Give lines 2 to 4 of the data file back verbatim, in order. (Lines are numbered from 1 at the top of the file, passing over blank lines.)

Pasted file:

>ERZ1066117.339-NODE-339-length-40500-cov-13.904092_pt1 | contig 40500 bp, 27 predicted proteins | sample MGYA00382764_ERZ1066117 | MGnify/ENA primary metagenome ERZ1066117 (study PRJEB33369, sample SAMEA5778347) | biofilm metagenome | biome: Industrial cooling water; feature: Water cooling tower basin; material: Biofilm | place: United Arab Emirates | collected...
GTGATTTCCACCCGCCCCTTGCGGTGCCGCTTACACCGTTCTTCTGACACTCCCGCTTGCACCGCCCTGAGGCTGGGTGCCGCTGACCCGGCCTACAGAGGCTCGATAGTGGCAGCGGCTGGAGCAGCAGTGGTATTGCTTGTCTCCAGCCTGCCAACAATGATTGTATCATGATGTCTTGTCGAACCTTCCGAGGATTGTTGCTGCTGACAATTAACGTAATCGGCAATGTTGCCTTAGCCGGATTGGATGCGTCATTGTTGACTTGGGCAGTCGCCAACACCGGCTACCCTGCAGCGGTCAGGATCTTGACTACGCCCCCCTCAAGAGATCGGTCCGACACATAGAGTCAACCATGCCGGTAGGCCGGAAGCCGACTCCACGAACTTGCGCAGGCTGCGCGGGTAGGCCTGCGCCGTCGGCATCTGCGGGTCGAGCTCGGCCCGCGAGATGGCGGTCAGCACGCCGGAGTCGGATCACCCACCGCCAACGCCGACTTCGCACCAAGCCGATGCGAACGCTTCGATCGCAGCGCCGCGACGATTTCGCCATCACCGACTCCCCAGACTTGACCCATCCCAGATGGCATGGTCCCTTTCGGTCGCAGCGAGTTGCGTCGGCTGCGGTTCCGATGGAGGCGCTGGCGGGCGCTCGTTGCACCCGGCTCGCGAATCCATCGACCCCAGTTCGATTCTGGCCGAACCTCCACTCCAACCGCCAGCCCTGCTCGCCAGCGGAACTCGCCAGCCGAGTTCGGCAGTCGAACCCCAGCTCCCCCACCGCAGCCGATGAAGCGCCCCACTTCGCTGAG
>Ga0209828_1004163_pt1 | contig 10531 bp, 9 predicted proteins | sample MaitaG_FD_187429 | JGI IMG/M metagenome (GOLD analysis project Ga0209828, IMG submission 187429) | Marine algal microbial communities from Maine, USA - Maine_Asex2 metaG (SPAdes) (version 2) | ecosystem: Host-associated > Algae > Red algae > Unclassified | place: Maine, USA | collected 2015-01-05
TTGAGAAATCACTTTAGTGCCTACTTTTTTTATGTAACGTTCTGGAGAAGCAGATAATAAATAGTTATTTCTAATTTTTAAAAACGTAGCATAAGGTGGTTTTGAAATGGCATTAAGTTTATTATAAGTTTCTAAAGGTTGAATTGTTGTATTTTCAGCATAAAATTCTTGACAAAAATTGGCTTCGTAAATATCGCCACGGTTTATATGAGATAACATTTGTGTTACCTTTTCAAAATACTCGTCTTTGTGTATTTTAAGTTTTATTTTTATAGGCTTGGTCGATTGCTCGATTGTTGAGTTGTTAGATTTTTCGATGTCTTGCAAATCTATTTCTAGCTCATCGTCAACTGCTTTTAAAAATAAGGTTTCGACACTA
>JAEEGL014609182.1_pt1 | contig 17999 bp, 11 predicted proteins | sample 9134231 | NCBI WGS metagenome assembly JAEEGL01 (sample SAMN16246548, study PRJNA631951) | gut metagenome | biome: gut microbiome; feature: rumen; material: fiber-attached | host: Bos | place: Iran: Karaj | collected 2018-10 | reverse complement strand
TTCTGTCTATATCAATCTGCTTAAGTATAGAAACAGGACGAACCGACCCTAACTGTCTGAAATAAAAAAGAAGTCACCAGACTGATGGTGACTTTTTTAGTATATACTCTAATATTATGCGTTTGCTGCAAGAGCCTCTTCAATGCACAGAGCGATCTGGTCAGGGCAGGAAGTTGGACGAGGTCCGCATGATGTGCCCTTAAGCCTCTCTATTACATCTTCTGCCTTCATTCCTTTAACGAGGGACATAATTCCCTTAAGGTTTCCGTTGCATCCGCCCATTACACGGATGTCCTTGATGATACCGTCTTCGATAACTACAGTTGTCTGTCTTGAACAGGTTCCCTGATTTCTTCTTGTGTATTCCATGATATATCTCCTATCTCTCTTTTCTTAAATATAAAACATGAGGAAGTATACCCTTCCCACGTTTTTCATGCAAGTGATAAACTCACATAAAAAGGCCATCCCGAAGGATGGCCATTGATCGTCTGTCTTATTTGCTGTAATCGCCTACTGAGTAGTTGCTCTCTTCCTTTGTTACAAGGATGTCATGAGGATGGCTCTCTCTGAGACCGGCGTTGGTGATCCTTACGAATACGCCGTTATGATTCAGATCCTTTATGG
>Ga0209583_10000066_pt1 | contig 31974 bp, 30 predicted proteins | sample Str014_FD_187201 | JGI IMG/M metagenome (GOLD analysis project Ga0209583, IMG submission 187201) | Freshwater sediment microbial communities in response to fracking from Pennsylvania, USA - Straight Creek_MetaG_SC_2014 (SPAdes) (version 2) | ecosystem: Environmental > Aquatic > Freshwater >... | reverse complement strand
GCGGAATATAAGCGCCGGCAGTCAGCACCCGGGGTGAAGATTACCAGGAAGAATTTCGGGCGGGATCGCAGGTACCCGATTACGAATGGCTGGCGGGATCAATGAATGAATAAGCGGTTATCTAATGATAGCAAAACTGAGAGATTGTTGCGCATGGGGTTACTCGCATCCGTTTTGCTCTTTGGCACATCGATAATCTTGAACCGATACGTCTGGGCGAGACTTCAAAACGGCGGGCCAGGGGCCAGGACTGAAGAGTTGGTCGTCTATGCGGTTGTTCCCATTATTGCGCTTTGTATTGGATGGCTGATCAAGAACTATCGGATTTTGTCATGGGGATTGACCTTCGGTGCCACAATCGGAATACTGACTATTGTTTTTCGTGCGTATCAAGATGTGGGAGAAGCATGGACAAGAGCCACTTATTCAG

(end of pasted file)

GTGATTTCCACCCGCCCCTTGCGGTGCCGCTTACACCGTTCTTCTGACACTCCCGCTTGCACCGCCCTGAGGCTGGGTGCCGCTGACCCGGCCTACAGAGGCTCGATAGTGGCAGCGGCTGGAGCAGCAGTGGTATTGCTTGTCTCCAGCCTGCCAACAATGATTGTATCATGATGTCTTGTCGAACCTTCCGAGGATTGTTGCTGCTGACAATTAACGTAATCGGCAATGTTGCCTTAGCCGGATTGGATGCGTCATTGTTGACTTGGGCAGTCGCCAACACCGGCTACCCTGCAGCGGTCAGGATCTTGACTACGCCCCCCTCAAGAGATCGGTCCGACACATAGAGTCAACCATGCCGGTAGGCCGGAAGCCGACTCCACGAACTTGCGCAGGCTGCGCGGGTAGGCCTGCGCCGTCGGCATCTGCGGGTCGAGCTCGGCCCGCGAGATGGCGGTCAGCACGCCGGAGTCGGATCACCCACCGCCAACGCCGACTTCGCACCAAGCCGATGCGAACGCTTCGATCGCAGCGCCGCGACGATTTCGCCATCACCGACTCCCCAGACTTGACCCATCCCAGATGGCATGGTCCCTTTCGGTCGCAGCGAGTTGCGTCGGCTGCGGTTCCGATGGAGGCGCTGGCGGGCGCTCGTTGCACCCGGCTCGCGAATCCATCGACCCCAGTTCGATTCTGGCCGAACCTCCACTCCAACCGCCAGCCCTGCTCGCCAGCGGAACTCGCCAGCCGAGTTCGGCAGTCGAACCCCAGCTCCCCCACCGCAGCCGATGAAGCGCCCCACTTCGCTGAG
>Ga0209828_1004163_pt1 | contig 10531 bp, 9 predicted proteins | sample MaitaG_FD_187429 | JGI IMG/M metagenome (GOLD analysis project Ga0209828, IMG submission 187429) | Marine algal microbial communities from Maine, USA - Maine_Asex2 metaG (SPAdes) (version 2) | ecosystem: Host-associated > Algae > Red algae > Unclassified | place: Maine, USA | collected 2015-01-05
TTGAGAAATCACTTTAGTGCCTACTTTTTTTATGTAACGTTCTGGAGAAGCAGATAATAAATAGTTATTTCTAATTTTTAAAAACGTAGCATAAGGTGGTTTTGAAATGGCATTAAGTTTATTATAAGTTTCTAAAGGTTGAATTGTTGTATTTTCAGCATAAAATTCTTGACAAAAATTGGCTTCGTAAATATCGCCACGGTTTATATGAGATAACATTTGTGTTACCTTTTCAAAATACTCGTCTTTGTGTATTTTAAGTTTTATTTTTATAGGCTTGGTCGATTGCTCGATTGTTGAGTTGTTAGATTTTTCGATGTCTTGCAAATCTATTTCTAGCTCATCGTCAACTGCTTTTAAAAATAAGGTTTCGACACTA